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Found 16 results

  1. has anyone visited the Granton Quarry in North Bergen New Jersey in recent years? And if so, any success? There were a couple of threads here about it but nothing posted more recently than 2013
  2. 1/2 coelacanth

    From the album Fossildude's Late Triassic Lockatong Formation Fossils

    Diplurus newarki. front and lower half of fish. Late Triassic, Newark Supergroup, Newark Basin, Lockatong Formation, North Bergen, New Jersey. Old Granton Quarry. Scale is in CM.

    © 2019 T. Jones

  3. Partial coelacanth. (Juvenile?)

    From the album Fossildude's Late Triassic Lockatong Formation Fossils

    Partial small (juvenile?) coelacanth, Diplurus newarki. Late Triassic, Newark Supergroup, Newark Basin, Lockatong Formation, North Bergen, New Jersey. Old Granton Quarry. G-3 layer Scale is in CM.

    © 2018 T.Jones

  4. Potassium Hydroxide Experiment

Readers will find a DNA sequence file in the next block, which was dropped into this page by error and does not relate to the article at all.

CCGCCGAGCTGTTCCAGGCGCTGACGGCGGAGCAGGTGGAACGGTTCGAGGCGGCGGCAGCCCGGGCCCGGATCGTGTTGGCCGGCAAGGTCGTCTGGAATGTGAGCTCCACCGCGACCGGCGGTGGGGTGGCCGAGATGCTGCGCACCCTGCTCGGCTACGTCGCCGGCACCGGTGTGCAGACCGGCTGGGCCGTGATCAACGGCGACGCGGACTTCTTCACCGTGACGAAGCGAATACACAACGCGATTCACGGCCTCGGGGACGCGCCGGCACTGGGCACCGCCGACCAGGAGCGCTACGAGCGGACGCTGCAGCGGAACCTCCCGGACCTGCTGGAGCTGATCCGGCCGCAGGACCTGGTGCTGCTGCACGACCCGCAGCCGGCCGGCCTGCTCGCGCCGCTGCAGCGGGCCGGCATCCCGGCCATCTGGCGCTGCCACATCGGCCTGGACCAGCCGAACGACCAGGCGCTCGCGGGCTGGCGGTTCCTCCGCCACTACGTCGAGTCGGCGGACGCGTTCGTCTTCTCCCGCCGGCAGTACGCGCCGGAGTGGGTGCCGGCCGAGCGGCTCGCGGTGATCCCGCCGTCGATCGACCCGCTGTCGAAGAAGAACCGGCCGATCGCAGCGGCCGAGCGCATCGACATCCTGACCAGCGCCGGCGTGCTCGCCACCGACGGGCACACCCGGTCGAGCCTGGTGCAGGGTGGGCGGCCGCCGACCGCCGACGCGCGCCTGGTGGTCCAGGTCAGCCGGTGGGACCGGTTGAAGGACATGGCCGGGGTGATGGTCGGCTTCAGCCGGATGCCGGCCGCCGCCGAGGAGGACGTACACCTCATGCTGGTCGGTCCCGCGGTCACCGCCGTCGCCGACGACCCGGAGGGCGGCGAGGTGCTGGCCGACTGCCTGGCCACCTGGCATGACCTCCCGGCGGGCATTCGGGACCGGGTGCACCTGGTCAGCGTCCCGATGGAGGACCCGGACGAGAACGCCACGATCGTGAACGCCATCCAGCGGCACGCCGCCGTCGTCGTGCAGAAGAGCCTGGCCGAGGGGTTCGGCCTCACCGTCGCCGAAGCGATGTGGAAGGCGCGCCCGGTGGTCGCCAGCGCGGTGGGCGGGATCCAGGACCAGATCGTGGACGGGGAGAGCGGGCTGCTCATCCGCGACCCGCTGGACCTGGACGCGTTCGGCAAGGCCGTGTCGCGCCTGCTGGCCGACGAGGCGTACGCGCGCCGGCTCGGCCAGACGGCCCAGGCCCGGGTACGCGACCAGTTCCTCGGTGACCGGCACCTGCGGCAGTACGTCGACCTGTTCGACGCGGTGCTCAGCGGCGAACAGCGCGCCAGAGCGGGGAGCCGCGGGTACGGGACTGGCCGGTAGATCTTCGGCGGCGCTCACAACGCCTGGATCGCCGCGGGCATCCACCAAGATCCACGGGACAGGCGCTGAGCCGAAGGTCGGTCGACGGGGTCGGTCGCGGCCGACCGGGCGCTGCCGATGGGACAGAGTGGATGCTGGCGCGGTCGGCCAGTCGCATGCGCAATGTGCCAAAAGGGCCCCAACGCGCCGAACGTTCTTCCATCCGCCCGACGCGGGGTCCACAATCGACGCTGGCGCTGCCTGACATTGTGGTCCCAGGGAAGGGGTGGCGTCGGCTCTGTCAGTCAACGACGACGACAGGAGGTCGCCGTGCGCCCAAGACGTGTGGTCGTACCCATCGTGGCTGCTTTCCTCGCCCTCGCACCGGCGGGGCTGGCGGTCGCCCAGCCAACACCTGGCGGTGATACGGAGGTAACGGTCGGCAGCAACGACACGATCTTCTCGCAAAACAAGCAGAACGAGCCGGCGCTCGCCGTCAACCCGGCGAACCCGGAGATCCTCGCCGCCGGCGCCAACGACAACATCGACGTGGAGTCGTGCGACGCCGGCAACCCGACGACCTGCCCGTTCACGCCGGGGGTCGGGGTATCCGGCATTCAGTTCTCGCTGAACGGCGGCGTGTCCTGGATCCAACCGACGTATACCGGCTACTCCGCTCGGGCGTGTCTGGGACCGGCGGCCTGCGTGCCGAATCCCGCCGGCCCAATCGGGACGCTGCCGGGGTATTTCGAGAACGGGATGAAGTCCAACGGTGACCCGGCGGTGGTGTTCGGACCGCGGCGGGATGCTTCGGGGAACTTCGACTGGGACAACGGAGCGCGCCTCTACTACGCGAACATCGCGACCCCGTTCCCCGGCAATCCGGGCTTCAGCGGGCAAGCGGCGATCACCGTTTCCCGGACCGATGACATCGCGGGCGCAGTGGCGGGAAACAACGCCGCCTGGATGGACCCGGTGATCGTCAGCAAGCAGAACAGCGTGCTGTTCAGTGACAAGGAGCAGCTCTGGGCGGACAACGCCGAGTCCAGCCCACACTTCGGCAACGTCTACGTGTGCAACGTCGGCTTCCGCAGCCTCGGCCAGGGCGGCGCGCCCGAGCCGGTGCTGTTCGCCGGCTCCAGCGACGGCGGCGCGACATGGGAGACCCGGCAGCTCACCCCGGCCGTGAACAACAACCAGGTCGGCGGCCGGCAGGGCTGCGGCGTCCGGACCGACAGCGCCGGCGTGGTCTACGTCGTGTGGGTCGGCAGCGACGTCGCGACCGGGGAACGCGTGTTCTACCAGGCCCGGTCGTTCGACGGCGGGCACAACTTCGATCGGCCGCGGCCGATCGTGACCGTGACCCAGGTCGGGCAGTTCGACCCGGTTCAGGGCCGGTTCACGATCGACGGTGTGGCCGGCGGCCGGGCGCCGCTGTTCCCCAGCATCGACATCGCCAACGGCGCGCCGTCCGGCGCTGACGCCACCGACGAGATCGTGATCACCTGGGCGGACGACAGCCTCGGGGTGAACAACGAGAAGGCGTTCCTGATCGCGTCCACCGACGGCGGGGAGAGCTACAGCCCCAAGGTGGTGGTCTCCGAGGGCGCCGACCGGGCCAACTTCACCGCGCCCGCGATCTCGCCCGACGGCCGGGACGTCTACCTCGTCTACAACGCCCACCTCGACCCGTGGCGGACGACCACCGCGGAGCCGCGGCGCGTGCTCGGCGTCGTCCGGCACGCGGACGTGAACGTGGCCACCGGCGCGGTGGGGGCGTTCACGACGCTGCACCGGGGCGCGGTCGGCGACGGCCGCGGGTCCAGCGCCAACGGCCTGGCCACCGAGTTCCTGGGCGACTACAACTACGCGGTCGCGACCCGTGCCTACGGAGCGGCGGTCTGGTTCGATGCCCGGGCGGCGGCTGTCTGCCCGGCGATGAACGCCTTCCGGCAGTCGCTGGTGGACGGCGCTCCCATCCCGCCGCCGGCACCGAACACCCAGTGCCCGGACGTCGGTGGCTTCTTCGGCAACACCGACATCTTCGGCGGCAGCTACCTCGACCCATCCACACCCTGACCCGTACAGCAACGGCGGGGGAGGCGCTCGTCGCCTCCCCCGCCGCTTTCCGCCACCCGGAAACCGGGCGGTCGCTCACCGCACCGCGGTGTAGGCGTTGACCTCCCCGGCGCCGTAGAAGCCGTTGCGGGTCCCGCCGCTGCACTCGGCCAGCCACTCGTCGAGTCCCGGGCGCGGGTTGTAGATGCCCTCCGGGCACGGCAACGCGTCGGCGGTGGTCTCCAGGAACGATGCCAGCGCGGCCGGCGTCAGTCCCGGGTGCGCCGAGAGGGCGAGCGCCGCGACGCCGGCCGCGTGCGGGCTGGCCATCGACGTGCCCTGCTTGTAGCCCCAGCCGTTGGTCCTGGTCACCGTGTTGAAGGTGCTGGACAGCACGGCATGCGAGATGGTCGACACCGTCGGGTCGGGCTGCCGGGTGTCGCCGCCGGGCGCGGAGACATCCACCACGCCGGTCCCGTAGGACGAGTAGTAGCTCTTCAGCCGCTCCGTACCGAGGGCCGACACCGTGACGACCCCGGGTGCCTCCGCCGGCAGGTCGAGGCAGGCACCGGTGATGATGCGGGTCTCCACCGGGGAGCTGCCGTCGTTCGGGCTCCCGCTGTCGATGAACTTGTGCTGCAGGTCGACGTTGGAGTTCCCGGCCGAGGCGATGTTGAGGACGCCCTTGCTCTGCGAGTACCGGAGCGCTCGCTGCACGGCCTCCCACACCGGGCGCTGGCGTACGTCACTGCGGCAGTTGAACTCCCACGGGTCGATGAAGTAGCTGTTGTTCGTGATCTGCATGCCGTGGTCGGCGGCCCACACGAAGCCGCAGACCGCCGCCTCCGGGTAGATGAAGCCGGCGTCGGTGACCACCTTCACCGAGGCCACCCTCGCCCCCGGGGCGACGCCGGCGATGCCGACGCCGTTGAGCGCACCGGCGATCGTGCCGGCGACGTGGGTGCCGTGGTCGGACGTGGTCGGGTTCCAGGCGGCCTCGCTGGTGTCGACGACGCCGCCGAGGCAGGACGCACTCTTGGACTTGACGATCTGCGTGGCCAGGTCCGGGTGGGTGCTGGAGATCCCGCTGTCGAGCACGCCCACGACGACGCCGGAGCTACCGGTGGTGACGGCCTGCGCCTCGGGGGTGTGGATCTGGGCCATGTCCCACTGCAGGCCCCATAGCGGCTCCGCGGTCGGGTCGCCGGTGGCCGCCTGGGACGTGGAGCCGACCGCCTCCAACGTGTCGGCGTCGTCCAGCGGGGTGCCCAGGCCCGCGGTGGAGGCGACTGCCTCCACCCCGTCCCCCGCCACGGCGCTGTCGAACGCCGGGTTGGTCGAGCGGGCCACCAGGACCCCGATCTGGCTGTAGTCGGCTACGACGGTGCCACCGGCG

With the discussion of using potassium hydroxide to prep clay based matrices I procured some Granton material from the magnanimous Tim @Fossildude19. He sent me several fragments with bits of coelacanth in them for me to experiment with. I very carefully placed a few flakes on the matrix with long tweezers (it is a VERY strong base and will mess you up if you're not careful) and watched in amazement as it immediately began to become liquid. I let this sit overnight and rinsed in clear water. There was no visible effect on the matrix so back into the dish it went for further treatment. This time, I added a few more flakes and allowed it to sit for 3 days. No change. Next, I decided to dump about 1 tablespoon's worth of flakes on it and let it sit until I saw something happen. After a week, there was a minute amount of black clay particles in the dish. I added more flakes. After a total of 3 weeks in solution there was a significant effect but not what I had hoped for. Rather than the matrix dissolving, the piece had split into 3 thin wafers with the same material still covering the fossils. Result of the test... don't use potassium hydroxide on Granton Quarry material. Next, I took a piece to a geologist friend for a hardness test. Overall, the matrix tested at a 3 on the Moh's Scale. Dolomite will remove it very slowly. With this data, my plan of prep attack is staying the same as before. Scribe under a microscope, clean up with abrasive, go slow, take a bunch of breaks, and be thrilled when the prep job is over!!